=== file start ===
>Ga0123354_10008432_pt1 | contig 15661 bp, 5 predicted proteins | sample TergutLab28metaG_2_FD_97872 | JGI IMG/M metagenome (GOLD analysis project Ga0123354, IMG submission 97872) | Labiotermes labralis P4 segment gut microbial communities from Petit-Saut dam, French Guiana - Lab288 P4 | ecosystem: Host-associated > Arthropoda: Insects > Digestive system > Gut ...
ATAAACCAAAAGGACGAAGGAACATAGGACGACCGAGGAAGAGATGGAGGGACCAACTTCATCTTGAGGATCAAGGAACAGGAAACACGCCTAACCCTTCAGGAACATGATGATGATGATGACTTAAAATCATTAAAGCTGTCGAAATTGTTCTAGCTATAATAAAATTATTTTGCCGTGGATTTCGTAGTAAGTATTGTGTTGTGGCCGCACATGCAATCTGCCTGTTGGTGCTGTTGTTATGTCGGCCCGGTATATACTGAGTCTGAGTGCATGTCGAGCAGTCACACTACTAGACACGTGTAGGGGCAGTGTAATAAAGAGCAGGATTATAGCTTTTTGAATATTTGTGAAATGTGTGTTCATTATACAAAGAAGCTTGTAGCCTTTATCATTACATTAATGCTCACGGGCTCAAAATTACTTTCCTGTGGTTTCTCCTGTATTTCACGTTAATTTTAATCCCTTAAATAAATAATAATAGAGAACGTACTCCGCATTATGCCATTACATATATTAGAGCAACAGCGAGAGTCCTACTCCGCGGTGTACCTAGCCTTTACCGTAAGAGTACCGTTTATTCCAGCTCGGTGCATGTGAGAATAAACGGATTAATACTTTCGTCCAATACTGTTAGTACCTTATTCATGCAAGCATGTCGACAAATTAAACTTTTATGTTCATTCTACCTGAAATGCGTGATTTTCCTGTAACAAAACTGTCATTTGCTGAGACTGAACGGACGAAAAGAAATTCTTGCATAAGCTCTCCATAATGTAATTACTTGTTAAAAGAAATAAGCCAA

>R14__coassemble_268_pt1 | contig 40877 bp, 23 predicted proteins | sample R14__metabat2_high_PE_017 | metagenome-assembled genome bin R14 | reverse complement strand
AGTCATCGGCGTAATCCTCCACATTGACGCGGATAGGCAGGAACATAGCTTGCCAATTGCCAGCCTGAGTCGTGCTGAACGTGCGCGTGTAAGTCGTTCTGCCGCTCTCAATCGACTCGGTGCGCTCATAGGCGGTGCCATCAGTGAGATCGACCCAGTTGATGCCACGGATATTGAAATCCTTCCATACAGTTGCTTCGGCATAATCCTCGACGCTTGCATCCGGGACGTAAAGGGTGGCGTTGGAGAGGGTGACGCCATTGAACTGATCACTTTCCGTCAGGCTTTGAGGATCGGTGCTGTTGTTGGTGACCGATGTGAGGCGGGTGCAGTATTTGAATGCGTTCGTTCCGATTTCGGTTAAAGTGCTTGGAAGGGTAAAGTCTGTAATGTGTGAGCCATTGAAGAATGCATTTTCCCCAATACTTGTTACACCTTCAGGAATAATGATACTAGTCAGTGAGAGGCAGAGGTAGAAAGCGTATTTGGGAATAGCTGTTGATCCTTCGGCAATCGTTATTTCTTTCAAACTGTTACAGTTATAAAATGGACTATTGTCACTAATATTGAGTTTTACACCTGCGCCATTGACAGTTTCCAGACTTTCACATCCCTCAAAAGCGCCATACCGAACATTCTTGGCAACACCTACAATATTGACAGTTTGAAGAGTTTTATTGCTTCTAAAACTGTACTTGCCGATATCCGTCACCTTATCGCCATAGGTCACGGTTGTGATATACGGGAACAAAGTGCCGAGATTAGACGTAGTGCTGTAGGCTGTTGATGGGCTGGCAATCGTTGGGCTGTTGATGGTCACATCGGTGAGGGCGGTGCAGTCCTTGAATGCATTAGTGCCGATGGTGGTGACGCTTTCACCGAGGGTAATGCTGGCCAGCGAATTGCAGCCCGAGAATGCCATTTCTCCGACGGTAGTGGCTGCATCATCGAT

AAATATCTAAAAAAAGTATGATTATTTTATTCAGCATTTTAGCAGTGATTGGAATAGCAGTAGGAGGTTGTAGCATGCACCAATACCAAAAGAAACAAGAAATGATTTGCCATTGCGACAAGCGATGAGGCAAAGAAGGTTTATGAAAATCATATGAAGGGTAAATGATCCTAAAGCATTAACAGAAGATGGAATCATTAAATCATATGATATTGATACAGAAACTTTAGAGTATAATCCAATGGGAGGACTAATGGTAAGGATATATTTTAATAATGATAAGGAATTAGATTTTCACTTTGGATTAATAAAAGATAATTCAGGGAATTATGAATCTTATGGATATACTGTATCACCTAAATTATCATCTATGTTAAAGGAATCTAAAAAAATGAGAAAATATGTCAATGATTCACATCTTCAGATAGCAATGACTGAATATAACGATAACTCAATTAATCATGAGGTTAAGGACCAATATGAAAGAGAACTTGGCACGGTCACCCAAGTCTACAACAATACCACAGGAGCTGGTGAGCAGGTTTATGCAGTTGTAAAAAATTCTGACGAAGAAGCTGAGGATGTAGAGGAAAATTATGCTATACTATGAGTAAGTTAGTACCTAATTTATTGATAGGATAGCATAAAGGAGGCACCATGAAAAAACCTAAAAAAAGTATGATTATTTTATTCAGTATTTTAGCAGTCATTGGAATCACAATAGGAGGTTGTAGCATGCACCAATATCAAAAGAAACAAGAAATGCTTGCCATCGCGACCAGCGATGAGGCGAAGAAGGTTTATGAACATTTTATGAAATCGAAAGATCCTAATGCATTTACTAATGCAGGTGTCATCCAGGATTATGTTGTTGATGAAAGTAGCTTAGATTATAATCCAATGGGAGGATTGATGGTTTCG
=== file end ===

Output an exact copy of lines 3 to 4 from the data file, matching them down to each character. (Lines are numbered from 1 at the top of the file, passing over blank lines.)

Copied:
>R14__coassemble_268_pt1 | contig 40877 bp, 23 predicted proteins | sample R14__metabat2_high_PE_017 | metagenome-assembled genome bin R14 | reverse complement strand
AGTCATCGGCGTAATCCTCCACATTGACGCGGATAGGCAGGAACATAGCTTGCCAATTGCCAGCCTGAGTCGTGCTGAACGTGCGCGTGTAAGTCGTTCTGCCGCTCTCAATCGACTCGGTGCGCTCATAGGCGGTGCCATCAGTGAGATCGACCCAGTTGATGCCACGGATATTGAAATCCTTCCATACAGTTGCTTCGGCATAATCCTCGACGCTTGCATCCGGGACGTAAAGGGTGGCGTTGGAGAGGGTGACGCCATTGAACTGATCACTTTCCGTCAGGCTTTGAGGATCGGTGCTGTTGTTGGTGACCGATGTGAGGCGGGTGCAGTATTTGAATGCGTTCGTTCCGATTTCGGTTAAAGTGCTTGGAAGGGTAAAGTCTGTAATGTGTGAGCCATTGAAGAATGCATTTTCCCCAATACTTGTTACACCTTCAGGAATAATGATACTAGTCAGTGAGAGGCAGAGGTAGAAAGCGTATTTGGGAATAGCTGTTGATCCTTCGGCAATCGTTATTTCTTTCAAACTGTTACAGTTATAAAATGGACTATTGTCACTAATATTGAGTTTTACACCTGCGCCATTGACAGTTTCCAGACTTTCACATCCCTCAAAAGCGCCATACCGAACATTCTTGGCAACACCTACAATATTGACAGTTTGAAGAGTTTTATTGCTTCTAAAACTGTACTTGCCGATATCCGTCACCTTATCGCCATAGGTCACGGTTGTGATATACGGGAACAAAGTGCCGAGATTAGACGTAGTGCTGTAGGCTGTTGATGGGCTGGCAATCGTTGGGCTGTTGATGGTCACATCGGTGAGGGCGGTGCAGTCCTTGAATGCATTAGTGCCGATGGTGGTGACGCTTTCACCGAGGGTAATGCTGGCCAGCGAATTGCAGCCCGAGAATGCCATTTCTCCGACGGTAGTGGCTGCATCATCGAT